With traditional PC-based vision inspection running code within Microsoft Windows on a standalone multi-core CPU, other factors come into play. The ability to use multiple cores may reduce overall processing time. However, other Microsoft Windows processes that also have access to these cores along with the Windows management of core sharing between these processes can cause fluctuations in the time required to completely execute the vision inspection code. This creates an additional unknown or variation in the processing time required to complete the inspection. The hardware is often selected to overdeliver, thus increasing cost, which is not only added by the processor, but also by factors such as a larger enclosure, additional power to operate and additional heat generation inside the enclosure that needs to be handled via cooling measures.
An additional requirement of the smart camera, PC vision, and vision controller systems is when the inspection results are determined, these results must then also be communicated to the main machine controller. These results can be simple pass/fail data, or images that consist of large amounts of data. The time required to transfer this data to the machine controller can be of consequence and must also be considered.
Real-time PC for machine vision, machine control modules
A newer approach is processing the vision inspection data on isolated core(s) of an advanced, real-time PC-based automation platform and its accompanying software. On this type of platform, it is possible to run many compartmentalized, machine-control modules, including vision inspection, on one powerful piece of hardware. PC-based software platforms provide a framework for real-time calling of modular software elements.
By modularizing the components within this real-time environment, multiple PLC, C++ or vision inspection modules can be executed independently on one piece of hardware. PC-based automation also offers the ability to isolate processor cores from the system.
Dedicating one or more of these isolated cores to vision processing, for example, prevents other processes from affecting the time required to complete vision inspections. Other processes or modules running on the same platform cause no variation in the timing results. Another benefit is the inspection results, including the images, are immediately available to the main machine automation application which runs concurrently on the same automation software platform.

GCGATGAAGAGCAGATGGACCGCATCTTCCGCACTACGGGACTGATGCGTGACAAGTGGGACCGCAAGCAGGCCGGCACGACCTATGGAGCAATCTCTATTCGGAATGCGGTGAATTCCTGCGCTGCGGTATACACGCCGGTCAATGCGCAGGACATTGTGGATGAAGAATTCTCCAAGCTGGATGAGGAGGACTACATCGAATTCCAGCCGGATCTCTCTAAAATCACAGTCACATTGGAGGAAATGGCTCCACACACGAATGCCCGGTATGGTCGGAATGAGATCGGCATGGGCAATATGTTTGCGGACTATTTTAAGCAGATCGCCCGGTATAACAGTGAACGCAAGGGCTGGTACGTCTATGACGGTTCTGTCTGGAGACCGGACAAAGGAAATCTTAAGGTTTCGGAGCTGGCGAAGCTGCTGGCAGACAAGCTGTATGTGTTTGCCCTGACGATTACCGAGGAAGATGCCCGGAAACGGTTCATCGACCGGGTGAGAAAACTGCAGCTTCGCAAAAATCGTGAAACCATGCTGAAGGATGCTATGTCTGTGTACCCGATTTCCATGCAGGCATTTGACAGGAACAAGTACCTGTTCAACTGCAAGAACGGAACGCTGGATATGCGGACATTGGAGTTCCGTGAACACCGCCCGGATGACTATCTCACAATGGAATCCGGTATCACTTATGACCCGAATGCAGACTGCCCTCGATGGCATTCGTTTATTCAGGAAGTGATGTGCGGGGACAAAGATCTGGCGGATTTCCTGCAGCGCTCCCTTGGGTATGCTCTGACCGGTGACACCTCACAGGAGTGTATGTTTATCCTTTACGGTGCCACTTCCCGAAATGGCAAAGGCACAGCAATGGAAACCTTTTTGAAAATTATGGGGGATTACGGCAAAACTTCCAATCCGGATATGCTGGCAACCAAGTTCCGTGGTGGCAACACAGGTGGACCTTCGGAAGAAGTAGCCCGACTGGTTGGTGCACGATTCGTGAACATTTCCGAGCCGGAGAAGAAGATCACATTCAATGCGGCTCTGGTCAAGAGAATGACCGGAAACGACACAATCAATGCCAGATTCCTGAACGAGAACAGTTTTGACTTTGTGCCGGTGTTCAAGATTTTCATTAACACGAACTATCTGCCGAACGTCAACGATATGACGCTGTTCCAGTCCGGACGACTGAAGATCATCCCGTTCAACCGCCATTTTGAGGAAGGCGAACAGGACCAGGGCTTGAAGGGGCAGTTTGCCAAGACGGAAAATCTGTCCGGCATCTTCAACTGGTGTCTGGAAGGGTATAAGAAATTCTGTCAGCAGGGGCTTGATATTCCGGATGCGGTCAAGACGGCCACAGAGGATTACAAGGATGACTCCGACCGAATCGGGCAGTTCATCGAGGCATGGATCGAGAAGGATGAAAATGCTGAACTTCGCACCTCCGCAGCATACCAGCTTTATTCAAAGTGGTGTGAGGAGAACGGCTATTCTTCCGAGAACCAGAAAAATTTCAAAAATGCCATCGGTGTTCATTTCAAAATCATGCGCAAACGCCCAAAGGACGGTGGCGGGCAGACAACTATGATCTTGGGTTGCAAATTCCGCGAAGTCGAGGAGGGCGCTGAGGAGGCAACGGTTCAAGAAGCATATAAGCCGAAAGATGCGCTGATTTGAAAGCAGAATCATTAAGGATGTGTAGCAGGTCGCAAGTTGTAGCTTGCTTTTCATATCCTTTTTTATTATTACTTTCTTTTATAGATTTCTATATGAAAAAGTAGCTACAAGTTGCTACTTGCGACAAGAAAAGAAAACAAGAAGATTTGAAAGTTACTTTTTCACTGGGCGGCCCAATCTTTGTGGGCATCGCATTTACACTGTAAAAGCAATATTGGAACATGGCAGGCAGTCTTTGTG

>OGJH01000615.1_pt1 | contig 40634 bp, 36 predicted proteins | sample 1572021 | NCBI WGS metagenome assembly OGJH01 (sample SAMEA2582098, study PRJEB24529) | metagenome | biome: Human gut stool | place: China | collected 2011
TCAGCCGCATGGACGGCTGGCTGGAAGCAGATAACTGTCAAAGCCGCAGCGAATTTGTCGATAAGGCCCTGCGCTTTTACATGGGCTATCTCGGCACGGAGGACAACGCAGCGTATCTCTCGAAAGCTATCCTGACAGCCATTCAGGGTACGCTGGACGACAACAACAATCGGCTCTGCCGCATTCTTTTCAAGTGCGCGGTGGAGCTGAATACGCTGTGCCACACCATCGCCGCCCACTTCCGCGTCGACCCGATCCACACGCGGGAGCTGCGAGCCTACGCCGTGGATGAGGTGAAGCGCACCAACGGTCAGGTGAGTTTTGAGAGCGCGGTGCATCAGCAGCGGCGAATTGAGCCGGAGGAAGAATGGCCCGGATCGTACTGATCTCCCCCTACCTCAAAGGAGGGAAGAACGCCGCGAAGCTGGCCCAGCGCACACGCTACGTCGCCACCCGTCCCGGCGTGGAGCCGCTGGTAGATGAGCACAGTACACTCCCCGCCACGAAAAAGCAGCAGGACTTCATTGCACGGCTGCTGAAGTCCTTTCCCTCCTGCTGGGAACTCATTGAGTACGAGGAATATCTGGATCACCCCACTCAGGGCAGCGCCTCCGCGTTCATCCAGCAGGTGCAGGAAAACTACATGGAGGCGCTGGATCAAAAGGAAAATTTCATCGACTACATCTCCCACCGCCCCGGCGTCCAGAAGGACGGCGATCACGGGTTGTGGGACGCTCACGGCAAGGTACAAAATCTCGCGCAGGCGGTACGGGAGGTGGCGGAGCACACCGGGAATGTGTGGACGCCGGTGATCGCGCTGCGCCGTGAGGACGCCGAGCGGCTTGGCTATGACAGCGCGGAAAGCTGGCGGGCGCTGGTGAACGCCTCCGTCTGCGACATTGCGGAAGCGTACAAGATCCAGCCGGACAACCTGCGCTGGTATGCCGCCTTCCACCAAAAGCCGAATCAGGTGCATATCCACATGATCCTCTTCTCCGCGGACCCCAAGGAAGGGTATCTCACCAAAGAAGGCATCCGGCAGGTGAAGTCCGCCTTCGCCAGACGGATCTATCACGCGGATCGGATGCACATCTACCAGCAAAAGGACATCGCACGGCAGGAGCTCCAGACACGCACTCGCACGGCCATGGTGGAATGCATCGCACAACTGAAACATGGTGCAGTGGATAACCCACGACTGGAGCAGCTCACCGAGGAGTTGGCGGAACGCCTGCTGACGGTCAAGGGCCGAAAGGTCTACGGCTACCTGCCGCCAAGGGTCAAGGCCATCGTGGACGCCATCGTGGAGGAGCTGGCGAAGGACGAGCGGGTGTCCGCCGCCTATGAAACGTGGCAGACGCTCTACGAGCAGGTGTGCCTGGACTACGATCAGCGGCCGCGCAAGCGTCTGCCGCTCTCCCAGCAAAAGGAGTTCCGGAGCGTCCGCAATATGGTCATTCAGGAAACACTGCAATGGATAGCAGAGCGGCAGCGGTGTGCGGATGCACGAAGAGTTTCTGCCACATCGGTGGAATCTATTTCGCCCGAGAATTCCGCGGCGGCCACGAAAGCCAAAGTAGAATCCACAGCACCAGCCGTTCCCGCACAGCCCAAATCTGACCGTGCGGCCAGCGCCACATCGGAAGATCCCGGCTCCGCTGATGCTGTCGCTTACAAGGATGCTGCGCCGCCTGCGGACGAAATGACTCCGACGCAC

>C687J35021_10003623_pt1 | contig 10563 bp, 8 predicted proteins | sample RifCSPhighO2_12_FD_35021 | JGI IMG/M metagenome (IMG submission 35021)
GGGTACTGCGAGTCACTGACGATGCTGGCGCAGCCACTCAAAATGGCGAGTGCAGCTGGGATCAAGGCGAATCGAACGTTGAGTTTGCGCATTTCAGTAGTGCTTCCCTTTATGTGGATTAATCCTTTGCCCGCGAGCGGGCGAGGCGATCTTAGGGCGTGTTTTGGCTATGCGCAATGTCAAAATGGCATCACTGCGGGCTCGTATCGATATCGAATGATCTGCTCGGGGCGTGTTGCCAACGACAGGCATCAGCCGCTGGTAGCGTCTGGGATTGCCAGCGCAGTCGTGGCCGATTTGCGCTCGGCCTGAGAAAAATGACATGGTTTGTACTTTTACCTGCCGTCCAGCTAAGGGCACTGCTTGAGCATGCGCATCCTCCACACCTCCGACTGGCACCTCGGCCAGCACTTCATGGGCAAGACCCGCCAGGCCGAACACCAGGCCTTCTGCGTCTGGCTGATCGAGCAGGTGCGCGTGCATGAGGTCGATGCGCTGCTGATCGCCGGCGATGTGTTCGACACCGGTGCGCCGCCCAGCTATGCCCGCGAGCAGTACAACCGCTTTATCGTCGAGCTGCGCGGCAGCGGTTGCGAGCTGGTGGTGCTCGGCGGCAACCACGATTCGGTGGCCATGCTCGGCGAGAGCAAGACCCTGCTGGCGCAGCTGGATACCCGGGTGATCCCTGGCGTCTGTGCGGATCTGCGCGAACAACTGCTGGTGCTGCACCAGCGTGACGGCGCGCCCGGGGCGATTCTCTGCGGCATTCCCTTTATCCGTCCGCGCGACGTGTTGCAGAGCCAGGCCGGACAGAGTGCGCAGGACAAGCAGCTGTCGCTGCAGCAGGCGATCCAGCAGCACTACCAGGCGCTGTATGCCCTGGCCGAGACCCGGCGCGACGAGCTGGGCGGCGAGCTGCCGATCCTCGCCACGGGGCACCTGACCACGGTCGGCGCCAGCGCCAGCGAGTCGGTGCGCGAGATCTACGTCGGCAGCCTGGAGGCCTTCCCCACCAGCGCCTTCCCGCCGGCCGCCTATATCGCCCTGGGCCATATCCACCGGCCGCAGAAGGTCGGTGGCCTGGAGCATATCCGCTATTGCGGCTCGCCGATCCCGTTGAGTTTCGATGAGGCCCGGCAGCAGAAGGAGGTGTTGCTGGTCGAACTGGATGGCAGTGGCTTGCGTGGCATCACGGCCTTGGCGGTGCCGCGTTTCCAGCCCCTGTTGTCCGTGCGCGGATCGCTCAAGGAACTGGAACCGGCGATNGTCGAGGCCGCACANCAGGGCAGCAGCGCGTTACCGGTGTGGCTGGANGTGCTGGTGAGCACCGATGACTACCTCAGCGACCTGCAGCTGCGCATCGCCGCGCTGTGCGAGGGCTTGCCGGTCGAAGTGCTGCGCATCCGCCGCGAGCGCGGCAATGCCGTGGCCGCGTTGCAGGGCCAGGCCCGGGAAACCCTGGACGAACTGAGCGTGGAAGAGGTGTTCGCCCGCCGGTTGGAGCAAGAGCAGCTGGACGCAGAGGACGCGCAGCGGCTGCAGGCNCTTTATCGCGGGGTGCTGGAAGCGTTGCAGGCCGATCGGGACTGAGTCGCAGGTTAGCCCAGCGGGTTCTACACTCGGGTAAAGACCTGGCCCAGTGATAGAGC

The real-world benefits of using an advanced, real-time PC-based automation software platform are considerable. These can include higher real-time throughput and system availability than when machine vision is kept separate from the machine control platform. This isn’t just a different way to handle machine vision; it’s a major modernization that can elevate the performance of the entire machine and process.
Integrated machine vision optimizes automated component assembly
Aixemtec GmbH based in Herzogenrath, Germany, develops automated solutions for the precision assembly of electro-optical systems. Assembly solutions for various application areas are based on a comprehensive and modular platform. Until now, multiple PCs were used for vision, human-machine interface (HMI), sequential control and machine control. Now a real-time PC-based automation software platform can do these tasks. On the software side, modules for vision, programmable logic controllers (PLCs), motion control, safety and HMI are used.
Certain preparations for the process chain are carried out outside of the real-time environment in a specially developed high-level language program. Here, the PC-based control system allows software modules and user-specific programs to be seamlessly integrated on the same industrial PC. The automation software also supports the necessary communication between other software systems with universal communication interfaces.
Todd Jarvey, vision product manager, Beckhoff Automation LLC. Edited by Chris Vavra, web content manager, Control Engineering, CFE Media and Technology, email@example.com.
Keywords: machine vision, machine control, PC-based automation